Cuisinart DLC 10 Plus Classic Food Processor chops, dices, mixes, kneads dough, slices, shreds and grates everything from hard cheeses to the juiciest fruits and vegetables.
Uses of Cuisinart DLC 10 Plus
There aren't too many food-prep tasks that can't be done with this machine. You can slice, shred, grate and julienne; knead bread dough; and mix and chop with just the press of a lever. Granted, to do some of that, you'll have to buy accessories separately (such as a disc for fine grating), but there are two stainless-steel discs and two blades (one metal, one plastic) included, and that may be all you need.
Features of Cuisinart DLC 10 Plus
This Cuisinart has a rectangular base and firm footing. Inside, there's a 600-watt motor, on the high end of the power range for this price. Oster makes a comparably priced processor with a 10-cup capacity, but a 500-watt motor (Model 3212). The body is uncomplicated, with just one large rocker switch: Press it down to pulse, press up for constant power. The center position is "off." Though it seems overly simple, "pulse" and "on" are the only controls you'll need, whether you're using the feed tube or just processing food in the seven-cup work bowl. The bowl itself doesn't really hold seven cups; its true capacity is closer to two or three, but the labeling is standard across the industry, so you really are comparing apples to apples in terms of size. The Lexan bowl stands up to heat and cold and less-than-careful handling, and it cleans up easily in the dishwasher.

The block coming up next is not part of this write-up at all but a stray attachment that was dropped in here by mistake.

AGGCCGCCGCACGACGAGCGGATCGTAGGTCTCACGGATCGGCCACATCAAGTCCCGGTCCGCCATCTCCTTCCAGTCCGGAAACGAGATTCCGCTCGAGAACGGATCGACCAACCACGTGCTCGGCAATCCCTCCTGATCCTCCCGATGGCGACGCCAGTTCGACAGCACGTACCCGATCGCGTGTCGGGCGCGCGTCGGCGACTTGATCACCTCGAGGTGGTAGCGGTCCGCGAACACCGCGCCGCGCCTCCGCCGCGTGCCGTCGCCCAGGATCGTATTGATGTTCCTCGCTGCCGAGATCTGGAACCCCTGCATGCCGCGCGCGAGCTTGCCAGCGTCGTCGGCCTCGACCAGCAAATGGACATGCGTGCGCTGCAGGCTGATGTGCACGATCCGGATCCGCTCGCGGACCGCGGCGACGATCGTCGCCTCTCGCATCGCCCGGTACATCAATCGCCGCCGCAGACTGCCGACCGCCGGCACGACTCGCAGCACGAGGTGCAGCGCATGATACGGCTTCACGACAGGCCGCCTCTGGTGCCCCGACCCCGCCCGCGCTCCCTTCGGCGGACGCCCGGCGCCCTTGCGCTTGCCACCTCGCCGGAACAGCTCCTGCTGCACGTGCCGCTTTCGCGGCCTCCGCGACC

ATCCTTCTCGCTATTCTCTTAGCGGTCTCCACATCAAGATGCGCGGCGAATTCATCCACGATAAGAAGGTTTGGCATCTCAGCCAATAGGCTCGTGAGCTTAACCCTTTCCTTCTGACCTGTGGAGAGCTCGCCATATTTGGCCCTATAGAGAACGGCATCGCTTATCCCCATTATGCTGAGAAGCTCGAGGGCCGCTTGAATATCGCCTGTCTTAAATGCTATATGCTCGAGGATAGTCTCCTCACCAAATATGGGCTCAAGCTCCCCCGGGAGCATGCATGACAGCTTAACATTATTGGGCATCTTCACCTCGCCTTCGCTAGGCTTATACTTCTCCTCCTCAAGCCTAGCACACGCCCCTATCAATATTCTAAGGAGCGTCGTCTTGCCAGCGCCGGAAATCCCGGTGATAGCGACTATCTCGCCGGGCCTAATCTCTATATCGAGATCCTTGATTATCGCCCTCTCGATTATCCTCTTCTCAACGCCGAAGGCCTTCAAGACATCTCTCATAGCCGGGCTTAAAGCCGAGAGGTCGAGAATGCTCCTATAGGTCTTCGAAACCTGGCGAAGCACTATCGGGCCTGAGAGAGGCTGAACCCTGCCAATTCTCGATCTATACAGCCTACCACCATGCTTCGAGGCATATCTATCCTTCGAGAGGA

Cuisinart includes a stainless-steel medium (4 mm) slicing disc, a stainless-steel shredding disc, a chopping/mixing blade and a plastic blade for bread dough. The slicing disc is perfect for stir-fry vegetables, cheese, potatoes, cucumbers and other salad ingredients; the shredding disc handles potatoes for hash browns, carrots for salads, cabbage for coleslaw and cheese for just about anything.
The stainless-steel S-shaped chopping/mixing blade takes over the tedious task of dicing like a pro; toss a couple of tomatoes, half an onion, a squeeze of lime juice and a sprig or two of cilantro in the work bowl, pulse just a couple of times and enjoy salsa. It's that easy. The dough blade operates the same way, but with constant power instead of the pulsing, and it takes the work out of kneading.
There's also a contoured spatula that's great for scraping the bowl sides, a user guide, recipes and a 30-minute videotape that explains how to use and care for the food processor.
If those accessories aren't enough, you can buy more, including discs for julienne cuts, fine grating and thick slices. Cuisinart also makes a storage case that holds the chopping and dough blades, the detachable disc stem and three more cutting discs.
Paired with its powerful motor is the neat capability of this processor to handle whole fruits and vegetables as well as one or two carrots at a time. The large feed tube is 4.5 inches by nearly 3 inches, big enough for whole potatoes or a dozen carrots at once. But even better is the flexibility to slip the inner feed tube into place, enabling you to easily prepare just a few stalks of celery. Cuisinart's warranty is great, too: five years on the motor, three years on the entire unit.
If there is a down side to this machine, it's the weight and size. If cabinet space is tight, you might be in a bind for storing it. But if you use it frequently, perhaps it will stay on a square foot of counter space.
All the parts are dishwasher safe except the base, of course, and the white plastic does need a good wiping to stay pretty, especially if you drip just-made cranberry sauce on it. The faster you tend to the spill, the less likely your machine will stain.
There's a learning curve, albeit a short one, involved in using this machine, but the video makes everything clear. The trickiest part may be getting used to the plastic mechanism on the food pusher that has to lock in before the motor will start.